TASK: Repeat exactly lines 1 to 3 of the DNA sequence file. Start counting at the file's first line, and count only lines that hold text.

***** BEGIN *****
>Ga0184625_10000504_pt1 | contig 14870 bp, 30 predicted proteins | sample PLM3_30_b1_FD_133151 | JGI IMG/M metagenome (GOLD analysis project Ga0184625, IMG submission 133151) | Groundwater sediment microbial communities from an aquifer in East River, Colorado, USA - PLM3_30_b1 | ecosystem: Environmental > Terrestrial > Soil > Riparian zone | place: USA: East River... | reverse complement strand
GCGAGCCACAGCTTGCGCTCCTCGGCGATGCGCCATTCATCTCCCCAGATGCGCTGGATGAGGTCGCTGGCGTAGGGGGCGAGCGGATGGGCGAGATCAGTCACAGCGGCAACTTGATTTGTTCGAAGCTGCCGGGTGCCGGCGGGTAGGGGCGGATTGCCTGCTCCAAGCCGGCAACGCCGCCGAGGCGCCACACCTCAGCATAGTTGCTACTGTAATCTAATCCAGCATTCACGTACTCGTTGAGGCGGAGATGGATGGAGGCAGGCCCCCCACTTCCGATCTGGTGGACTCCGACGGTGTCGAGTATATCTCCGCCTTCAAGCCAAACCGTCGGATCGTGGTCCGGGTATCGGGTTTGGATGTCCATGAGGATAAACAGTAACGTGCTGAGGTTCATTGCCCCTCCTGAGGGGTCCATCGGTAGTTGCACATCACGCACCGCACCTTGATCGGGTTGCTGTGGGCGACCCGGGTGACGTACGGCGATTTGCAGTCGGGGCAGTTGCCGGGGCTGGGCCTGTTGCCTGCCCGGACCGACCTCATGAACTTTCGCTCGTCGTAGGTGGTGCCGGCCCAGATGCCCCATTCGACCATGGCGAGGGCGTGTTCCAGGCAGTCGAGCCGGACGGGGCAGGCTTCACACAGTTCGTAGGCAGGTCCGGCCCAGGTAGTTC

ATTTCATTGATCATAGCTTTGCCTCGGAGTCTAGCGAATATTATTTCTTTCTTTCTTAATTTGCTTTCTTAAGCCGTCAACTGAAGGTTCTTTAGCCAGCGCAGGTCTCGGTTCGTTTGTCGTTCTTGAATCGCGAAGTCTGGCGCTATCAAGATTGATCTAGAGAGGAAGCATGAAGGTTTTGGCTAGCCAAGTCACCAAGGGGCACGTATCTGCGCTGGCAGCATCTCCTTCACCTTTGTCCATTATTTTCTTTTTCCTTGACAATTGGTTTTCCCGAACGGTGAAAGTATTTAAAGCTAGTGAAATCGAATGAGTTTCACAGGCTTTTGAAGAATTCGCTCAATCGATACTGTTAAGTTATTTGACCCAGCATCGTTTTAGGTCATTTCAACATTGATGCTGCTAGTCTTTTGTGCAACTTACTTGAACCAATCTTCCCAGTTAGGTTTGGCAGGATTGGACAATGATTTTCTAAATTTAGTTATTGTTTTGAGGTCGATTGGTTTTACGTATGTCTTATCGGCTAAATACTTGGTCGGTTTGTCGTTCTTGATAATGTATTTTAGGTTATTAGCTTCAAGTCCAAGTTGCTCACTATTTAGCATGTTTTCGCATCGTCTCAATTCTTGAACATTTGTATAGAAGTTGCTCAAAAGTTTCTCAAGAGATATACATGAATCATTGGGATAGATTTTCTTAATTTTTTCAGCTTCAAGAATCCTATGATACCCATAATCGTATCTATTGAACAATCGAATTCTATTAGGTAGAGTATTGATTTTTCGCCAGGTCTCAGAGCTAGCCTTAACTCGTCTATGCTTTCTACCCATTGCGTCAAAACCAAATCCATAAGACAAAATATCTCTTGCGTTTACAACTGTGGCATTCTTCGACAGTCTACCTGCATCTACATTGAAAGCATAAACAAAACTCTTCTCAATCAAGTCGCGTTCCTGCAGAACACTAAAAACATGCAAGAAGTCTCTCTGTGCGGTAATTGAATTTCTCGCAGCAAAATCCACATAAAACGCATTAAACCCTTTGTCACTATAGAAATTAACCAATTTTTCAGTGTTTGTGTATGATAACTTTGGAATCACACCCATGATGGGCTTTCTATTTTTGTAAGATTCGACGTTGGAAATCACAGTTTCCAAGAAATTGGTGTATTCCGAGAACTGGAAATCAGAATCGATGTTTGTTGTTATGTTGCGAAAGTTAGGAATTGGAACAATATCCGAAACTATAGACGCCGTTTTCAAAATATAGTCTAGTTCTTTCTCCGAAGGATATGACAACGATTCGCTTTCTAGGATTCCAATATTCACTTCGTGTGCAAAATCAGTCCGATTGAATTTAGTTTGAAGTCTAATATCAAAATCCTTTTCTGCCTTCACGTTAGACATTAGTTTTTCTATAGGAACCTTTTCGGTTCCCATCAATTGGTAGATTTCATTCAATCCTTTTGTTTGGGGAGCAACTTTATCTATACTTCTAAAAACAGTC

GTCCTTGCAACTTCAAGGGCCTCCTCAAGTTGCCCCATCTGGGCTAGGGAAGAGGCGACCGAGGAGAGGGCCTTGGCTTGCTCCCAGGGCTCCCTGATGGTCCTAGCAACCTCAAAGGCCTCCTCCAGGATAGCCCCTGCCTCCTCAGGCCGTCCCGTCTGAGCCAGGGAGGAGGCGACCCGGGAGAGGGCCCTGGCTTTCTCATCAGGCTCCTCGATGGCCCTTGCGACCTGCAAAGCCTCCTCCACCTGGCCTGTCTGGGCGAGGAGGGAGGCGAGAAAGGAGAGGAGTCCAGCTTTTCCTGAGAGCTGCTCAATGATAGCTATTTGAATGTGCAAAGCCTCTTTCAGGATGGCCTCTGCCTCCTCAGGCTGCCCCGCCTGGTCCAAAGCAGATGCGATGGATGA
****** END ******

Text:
>Ga0184625_10000504_pt1 | contig 14870 bp, 30 predicted proteins | sample PLM3_30_b1_FD_133151 | JGI IMG/M metagenome (GOLD analysis project Ga0184625, IMG submission 133151) | Groundwater sediment microbial communities from an aquifer in East River, Colorado, USA - PLM3_30_b1 | ecosystem: Environmental > Terrestrial > Soil > Riparian zone | place: USA: East River... | reverse complement strand
GCGAGCCACAGCTTGCGCTCCTCGGCGATGCGCCATTCATCTCCCCAGATGCGCTGGATGAGGTCGCTGGCGTAGGGGGCGAGCGGATGGGCGAGATCAGTCACAGCGGCAACTTGATTTGTTCGAAGCTGCCGGGTGCCGGCGGGTAGGGGCGGATTGCCTGCTCCAAGCCGGCAACGCCGCCGAGGCGCCACACCTCAGCATAGTTGCTACTGTAATCTAATCCAGCATTCACGTACTCGTTGAGGCGGAGATGGATGGAGGCAGGCCCCCCACTTCCGATCTGGTGGACTCCGACGGTGTCGAGTATATCTCCGCCTTCAAGCCAAACCGTCGGATCGTGGTCCGGGTATCGGGTTTGGATGTCCATGAGGATAAACAGTAACGTGCTGAGGTTCATTGCCCCTCCTGAGGGGTCCATCGGTAGTTGCACATCACGCACCGCACCTTGATCGGGTTGCTGTGGGCGACCCGGGTGACGTACGGCGATTTGCAGTCGGGGCAGTTGCCGGGGCTGGGCCTGTTGCCTGCCCGGACCGACCTCATGAACTTTCGCTCGTCGTAGGTGGTGCCGGCCCAGATGCCCCATTCGACCATGGCGAGGGCGTGTTCCAGGCAGTCGAGCCGGACGGGGCAGGCTTCACACAGTTCGTAGGCAGGTCCGGCCCAGGTAGTTC

ATTTCATTGATCATAGCTTTGCCTCGGAGTCTAGCGAATATTATTTCTTTCTTTCTTAATTTGCTTTCTTAAGCCGTCAACTGAAGGTTCTTTAGCCAGCGCAGGTCTCGGTTCGTTTGTCGTTCTTGAATCGCGAAGTCTGGCGCTATCAAGATTGATCTAGAGAGGAAGCATGAAGGTTTTGGCTAGCCAAGTCACCAAGGGGCACGTATCTGCGCTGGCAGCATCTCCTTCACCTTTGTCCATTATTTTCTTTTTCCTTGACAATTGGTTTTCCCGAACGGTGAAAGTATTTAAAGCTAGTGAAATCGAATGAGTTTCACAGGCTTTTGAAGAATTCGCTCAATCGATACTGTTAAGTTATTTGACCCAGCATCGTTTTAGGTCATTTCAACATTGATGCTGCTAGTCTTTTGTGCAACTTACTTGAACCAATCTTCCCAGTTAGGTTTGGCAGGATTGGACAATGATTTTCTAAATTTAGTTATTGTTTTGAGGTCGATTGGTTTTACGTATGTCTTATCGGCTAAATACTTGGTCGGTTTGTCGTTCTTGATAATGTATTTTAGGTTATTAGCTTCAAGTCCAAGTTGCTCACTATTTAGCATGTTTTCGCATCGTCTCAATTCTTGAACATTTGTATAGAAGTTGCTCAAAAGTTTCTCAAGAGATATACATGAATCATTGGGATAGATTTTCTTAATTTTTTCAGCTTCAAGAATCCTATGATACCCATAATCGTATCTATTGAACAATCGAATTCTATTAGGTAGAGTATTGATTTTTCGCCAGGTCTCAGAGCTAGCCTTAACTCGTCTATGCTTTCTACCCATTGCGTCAAAACCAAATCCATAAGACAAAATATCTCTTGCGTTTACAACTGTGGCATTCTTCGACAGTCTACCTGCATCTACATTGAAAGCATAAACAAAACTCTTCTCAATCAAGTCGCGTTCCTGCAGAACACTAAAAACATGCAAGAAGTCTCTCTGTGCGGTAATTGAATTTCTCGCAGCAAAATCCACATAAAACGCATTAAACCCTTTGTCACTATAGAAATTAACCAATTTTTCAGTGTTTGTGTATGATAACTTTGGAATCACACCCATGATGGGCTTTCTATTTTTGTAAGATTCGACGTTGGAAATCACAGTTTCCAAGAAATTGGTGTATTCCGAGAACTGGAAATCAGAATCGATGTTTGTTGTTATGTTGCGAAAGTTAGGAATTGGAACAATATCCGAAACTATAGACGCCGTTTTCAAAATATAGTCTAGTTCTTTCTCCGAAGGATATGACAACGATTCGCTTTCTAGGATTCCAATATTCACTTCGTGTGCAAAATCAGTCCGATTGAATTTAGTTTGAAGTCTAATATCAAAATCCTTTTCTGCCTTCACGTTAGACATTAGTTTTTCTATAGGAACCTTTTCGGTTCCCATCAATTGGTAGATTTCATTCAATCCTTTTGTTTGGGGAGCAACTTTATCTATACTTCTAAAAACAGTC